After one look at Hoi An you will know that it is one of the must-see destinations when traveling in Vietnam. Hoi An is a historic town that will delight your sense of sight with its lovely charismatic riverside, grand architecture, and old world charm. The Old Town is the heart of Hoi An and it is the reason why the town is listed as one of UNESCO’s World Heritage Sites.
Hoi An is very good at keeping its traditional life, religion and customs intact despite growing tourism. Here, you can easily find restaurants serving traditional local cuisines, whose recipes were passed from generation to the next. This Vietnamese town serves as a fine example of a traditional Asian trading port with its fusion of cultures and commercial maritime influences. Some archaeologists suggest that the town has been a port and trading center since 2nd century BC. But the town’s trading dominance had a real rise during the late 16th to early centuries. Today, Hoi An is wealthy and welcoming, and has become Vietnam’s most notable tourist hub. The city itself is composed of old structures converted into boutique hotels, lounge bars and a battalion of tailor shops. These somehow, however, do not become eyesores and they are strategically located slightly away from the core of Old Town.
The Thu Bon River peacefully runs into town, enabling it to thrive as a trading port in South-East Asia. Despite the high tourist numbers Hoi An and UNESCO have magnificently preserved a number of Chinese temples, pagodas, merchant houses, tea warehouses and communal houses. These structures follow traditional Vietnamese designs combined with other cultural influences like Chinese and Japanese. Most of the buildings are believed to have been built between the 19th and 20th centuries. The main thoroughfare in Old Town is Tran Phu. Here, you can find the larger pagodas in town. You can easily find Hoi An’s most precious architectural gems aligned along narrow lanes. Aside from pagodas, you can find community houses and family cult houses in the Old Town. Family cult houses are specifically built to serve as a place to worship ancestors; while community houses are also used to worship other prominent people such as settlement founders and ancient sages.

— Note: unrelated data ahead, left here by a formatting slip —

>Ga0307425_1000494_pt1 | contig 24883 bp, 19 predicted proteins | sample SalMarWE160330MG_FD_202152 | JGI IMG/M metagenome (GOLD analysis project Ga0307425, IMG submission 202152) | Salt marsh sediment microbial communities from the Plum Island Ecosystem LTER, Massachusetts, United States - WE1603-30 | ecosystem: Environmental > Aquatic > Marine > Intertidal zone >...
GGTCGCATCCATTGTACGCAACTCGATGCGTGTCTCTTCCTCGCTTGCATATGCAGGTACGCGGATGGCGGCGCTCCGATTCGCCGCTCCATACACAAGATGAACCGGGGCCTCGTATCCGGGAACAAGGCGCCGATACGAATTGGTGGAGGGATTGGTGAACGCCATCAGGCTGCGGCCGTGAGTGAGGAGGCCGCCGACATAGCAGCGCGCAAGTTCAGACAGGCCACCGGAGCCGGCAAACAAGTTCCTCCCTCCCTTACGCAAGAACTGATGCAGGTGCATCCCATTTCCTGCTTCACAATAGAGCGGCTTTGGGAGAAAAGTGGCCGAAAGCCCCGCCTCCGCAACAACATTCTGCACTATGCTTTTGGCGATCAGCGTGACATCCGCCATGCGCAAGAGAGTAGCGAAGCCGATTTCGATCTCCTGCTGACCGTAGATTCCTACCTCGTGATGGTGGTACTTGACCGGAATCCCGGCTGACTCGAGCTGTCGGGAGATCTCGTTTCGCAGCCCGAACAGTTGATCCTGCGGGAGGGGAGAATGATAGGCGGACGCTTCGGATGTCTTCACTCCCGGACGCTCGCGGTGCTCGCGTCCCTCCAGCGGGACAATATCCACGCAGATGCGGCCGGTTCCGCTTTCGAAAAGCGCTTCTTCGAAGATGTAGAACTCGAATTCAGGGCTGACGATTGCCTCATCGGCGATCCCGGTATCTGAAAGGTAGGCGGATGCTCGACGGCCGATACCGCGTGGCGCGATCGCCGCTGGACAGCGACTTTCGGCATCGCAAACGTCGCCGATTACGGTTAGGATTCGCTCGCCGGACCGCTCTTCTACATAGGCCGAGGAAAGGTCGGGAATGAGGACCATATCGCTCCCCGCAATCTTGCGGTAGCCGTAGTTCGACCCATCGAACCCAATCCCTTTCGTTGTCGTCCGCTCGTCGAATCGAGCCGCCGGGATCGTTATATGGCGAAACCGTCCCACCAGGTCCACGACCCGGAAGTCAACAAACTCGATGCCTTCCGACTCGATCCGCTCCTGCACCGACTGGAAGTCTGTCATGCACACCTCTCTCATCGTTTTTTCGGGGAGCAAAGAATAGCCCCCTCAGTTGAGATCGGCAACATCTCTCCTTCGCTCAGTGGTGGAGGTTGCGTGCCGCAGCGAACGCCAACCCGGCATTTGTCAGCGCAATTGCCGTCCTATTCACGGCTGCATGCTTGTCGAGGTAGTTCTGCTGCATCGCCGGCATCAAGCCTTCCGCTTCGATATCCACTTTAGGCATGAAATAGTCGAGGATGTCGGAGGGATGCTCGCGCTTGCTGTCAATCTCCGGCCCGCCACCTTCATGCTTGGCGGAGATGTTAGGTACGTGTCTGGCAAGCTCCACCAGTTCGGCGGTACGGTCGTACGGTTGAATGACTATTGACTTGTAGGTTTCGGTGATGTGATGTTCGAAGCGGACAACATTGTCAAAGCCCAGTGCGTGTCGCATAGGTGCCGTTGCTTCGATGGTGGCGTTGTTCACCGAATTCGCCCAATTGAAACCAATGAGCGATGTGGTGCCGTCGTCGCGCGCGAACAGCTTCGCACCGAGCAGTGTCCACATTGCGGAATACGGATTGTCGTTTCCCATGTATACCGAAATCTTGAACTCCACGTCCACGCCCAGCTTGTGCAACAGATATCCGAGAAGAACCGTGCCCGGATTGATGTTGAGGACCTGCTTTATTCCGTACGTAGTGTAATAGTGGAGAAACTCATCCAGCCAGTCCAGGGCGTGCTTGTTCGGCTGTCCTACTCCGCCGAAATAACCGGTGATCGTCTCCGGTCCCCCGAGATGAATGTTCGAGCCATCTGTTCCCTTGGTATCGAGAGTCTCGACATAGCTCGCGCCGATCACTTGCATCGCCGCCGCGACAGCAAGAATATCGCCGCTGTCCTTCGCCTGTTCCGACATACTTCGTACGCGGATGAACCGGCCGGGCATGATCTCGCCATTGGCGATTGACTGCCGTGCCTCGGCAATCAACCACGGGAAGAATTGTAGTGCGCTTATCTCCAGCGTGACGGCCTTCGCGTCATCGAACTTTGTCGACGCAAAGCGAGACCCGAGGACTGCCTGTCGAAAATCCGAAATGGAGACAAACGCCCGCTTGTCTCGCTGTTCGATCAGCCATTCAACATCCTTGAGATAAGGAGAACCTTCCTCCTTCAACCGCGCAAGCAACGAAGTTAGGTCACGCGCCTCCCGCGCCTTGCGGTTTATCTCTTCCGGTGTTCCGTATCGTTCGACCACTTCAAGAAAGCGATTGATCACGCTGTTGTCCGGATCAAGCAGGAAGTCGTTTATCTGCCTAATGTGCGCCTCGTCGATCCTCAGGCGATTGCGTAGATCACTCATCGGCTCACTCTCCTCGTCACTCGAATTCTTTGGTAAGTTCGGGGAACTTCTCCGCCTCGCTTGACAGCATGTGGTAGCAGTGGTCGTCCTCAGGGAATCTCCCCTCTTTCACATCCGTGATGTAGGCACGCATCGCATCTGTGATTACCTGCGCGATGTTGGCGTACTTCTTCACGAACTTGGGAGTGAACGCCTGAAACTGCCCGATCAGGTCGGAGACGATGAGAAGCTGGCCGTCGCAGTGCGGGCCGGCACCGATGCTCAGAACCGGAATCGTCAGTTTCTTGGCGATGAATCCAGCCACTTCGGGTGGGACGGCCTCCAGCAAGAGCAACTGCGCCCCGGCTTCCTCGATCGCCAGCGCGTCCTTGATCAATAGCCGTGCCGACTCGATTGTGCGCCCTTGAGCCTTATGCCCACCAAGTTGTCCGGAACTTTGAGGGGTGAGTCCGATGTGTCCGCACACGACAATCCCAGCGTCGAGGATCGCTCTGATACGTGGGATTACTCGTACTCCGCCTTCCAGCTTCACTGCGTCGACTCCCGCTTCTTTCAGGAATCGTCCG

Exploring Hoi An
To protect it from the nuisance brought about by 21st century living, the Old Town remains a walking and biking district. Large motored vehicles are not allowed to roam in certain sections. Motorbike riding around the center of town follows a restricted schedule. As a result, there is still a feeling of serenity and a laidback feel that can be felt while you’re exploring the town. Hoi An’s beauty and inherent tranquility is the reason why many travellers end up staying for weeks here without any complaints.
The best ways to see Hoi An’s fascinating buildings and monuments are by walking or riding a bicycle. Aside from dropping by the temples and pagodas, you should also make your way to the picturesque ferry quay and the open market. The market is a vibrant spot especially in the morning where locals and tourists rub shoulders to shop for food and other items.
Travel Checklist: Do you have everything you need?
If you want to gain access to Hoi An’s historical sites, you may purchase a ticket from official tourism desks located at the entry points of the Old Town. The ticket gives you entry to five attractions only since the ticketing for these historical sites follows a coupon system.
The five attractions can include one old house, one assembly hall, a museum, a choice between the handicraft workshop or the traditional theater and a choice between the Japanese Covered Bridge and the Quan Cong Temple. Visitors are expected to dress modestly. This means men should wear a shirt and women should refrain from wearing sleeveless blouses and short skirts.
Japanese Covered Bridge
This 17th century Japanese inspired wooden bridge is situated on the westernmost section of Tran Phu Street. It was originally built by the Japanese community who once lived in town. In the 21st century, it served as an iconic symbol for Hoi An.
Quan Cong Temple can also be found on Tran Phu.
These are four museums you can choose to visit with your visit coupon:
Museum of Folk Culture – highlights the attire and culture of rural Vietnamese.
Museum of Trade Ceramics – An old house that represents the traditional layout and shape of an Old Hoi An home. It also houses a number of old pottery items.
Hoi An Museum of History and Culture – contains 20th century black and white photos of the town as well as 9th century bricks and tiles, antique canons and two-thousand year old pots.
Museum of Sa Huynh Culture – has a collection pottery and urns that date back to the 1st and 2nd centuries.
Phung Hung House, Quan Thang House, Tan Ky House, are three major old houses that you can visit with your ticket.
How to get to Hoi An?
Lovely Hoi An sits on the north bank of the Thu Bon River. Most travelers choose the city of Da Nang as the access point to the ancient town. A number tourists that come from key Vietnamese cities like Ho Chi Minh and Hanoi, as well as neighboring Southeast Asian cities like Bangkok, Siem Reap and Singapore usually land at Da Nang Airport, the closest airport to Hoi An. From here, you can take an airport taxi, a regular taxi or a mini bus to reach Hoi An. The journey usually takes approximately 45 minutes.
How to find the cheapest room in Hoi An?
There are many lovely guesthouses and boutique hotels in Hoi An. Another great spot to stay is on the stunning beach about 5 km from the town itself. I used www.agoda.comfor my room bookings, but another solid option is www.hotelscombined.com. Both Agoda and Hotelscombined have solid prices and a large selection of rooms to choose from therefore they are good starting points. I would recommend a guesthouse if you’re staying in the city and a resort if you want to stay on the beach.
Be sure to enjoy your time in this remarkable city!